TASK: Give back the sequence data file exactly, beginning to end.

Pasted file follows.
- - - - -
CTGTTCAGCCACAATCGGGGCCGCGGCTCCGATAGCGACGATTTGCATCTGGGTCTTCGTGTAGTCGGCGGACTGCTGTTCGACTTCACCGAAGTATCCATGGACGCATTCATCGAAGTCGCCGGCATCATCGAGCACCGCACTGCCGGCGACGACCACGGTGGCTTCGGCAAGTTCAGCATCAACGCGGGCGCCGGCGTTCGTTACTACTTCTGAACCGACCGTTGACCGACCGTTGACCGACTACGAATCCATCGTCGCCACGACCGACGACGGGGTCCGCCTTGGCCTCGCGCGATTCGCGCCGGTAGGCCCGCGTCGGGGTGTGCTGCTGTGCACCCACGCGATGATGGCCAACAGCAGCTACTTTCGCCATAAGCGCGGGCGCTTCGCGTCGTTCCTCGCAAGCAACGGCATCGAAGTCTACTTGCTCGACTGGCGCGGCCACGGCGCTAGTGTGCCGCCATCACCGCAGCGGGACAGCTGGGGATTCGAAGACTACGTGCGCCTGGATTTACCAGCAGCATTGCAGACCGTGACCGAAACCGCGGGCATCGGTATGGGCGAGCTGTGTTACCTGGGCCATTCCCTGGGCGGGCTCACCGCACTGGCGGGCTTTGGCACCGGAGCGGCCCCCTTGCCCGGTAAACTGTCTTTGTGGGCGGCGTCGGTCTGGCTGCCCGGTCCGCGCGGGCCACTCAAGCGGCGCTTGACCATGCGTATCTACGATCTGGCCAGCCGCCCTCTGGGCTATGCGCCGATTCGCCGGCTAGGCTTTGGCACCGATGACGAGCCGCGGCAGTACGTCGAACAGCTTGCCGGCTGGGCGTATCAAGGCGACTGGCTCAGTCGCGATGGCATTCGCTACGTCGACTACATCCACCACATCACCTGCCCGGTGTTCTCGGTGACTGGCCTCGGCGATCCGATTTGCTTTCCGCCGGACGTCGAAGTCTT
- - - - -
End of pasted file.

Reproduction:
CTGTTCAGCCACAATCGGGGCCGCGGCTCCGATAGCGACGATTTGCATCTGGGTCTTCGTGTAGTCGGCGGACTGCTGTTCGACTTCACCGAAGTATCCATGGACGCATTCATCGAAGTCGCCGGCATCATCGAGCACCGCACTGCCGGCGACGACCACGGTGGCTTCGGCAAGTTCAGCATCAACGCGGGCGCCGGCGTTCGTTACTACTTCTGAACCGACCGTTGACCGACCGTTGACCGACTACGAATCCATCGTCGCCACGACCGACGACGGGGTCCGCCTTGGCCTCGCGCGATTCGCGCCGGTAGGCCCGCGTCGGGGTGTGCTGCTGTGCACCCACGCGATGATGGCCAACAGCAGCTACTTTCGCCATAAGCGCGGGCGCTTCGCGTCGTTCCTCGCAAGCAACGGCATCGAAGTCTACTTGCTCGACTGGCGCGGCCACGGCGCTAGTGTGCCGCCATCACCGCAGCGGGACAGCTGGGGATTCGAAGACTACGTGCGCCTGGATTTACCAGCAGCATTGCAGACCGTGACCGAAACCGCGGGCATCGGTATGGGCGAGCTGTGTTACCTGGGCCATTCCCTGGGCGGGCTCACCGCACTGGCGGGCTTTGGCACCGGAGCGGCCCCCTTGCCCGGTAAACTGTCTTTGTGGGCGGCGTCGGTCTGGCTGCCCGGTCCGCGCGGGCCACTCAAGCGGCGCTTGACCATGCGTATCTACGATCTGGCCAGCCGCCCTCTGGGCTATGCGCCGATTCGCCGGCTAGGCTTTGGCACCGATGACGAGCCGCGGCAGTACGTCGAACAGCTTGCCGGCTGGGCGTATCAAGGCGACTGGCTCAGTCGCGATGGCATTCGCTACGTCGACTACATCCACCACATCACCTGCCCGGTGTTCTCGGTGACTGGCCTCGGCGATCCGATTTGCTTTCCGCCGGACGTCGAAGTCTT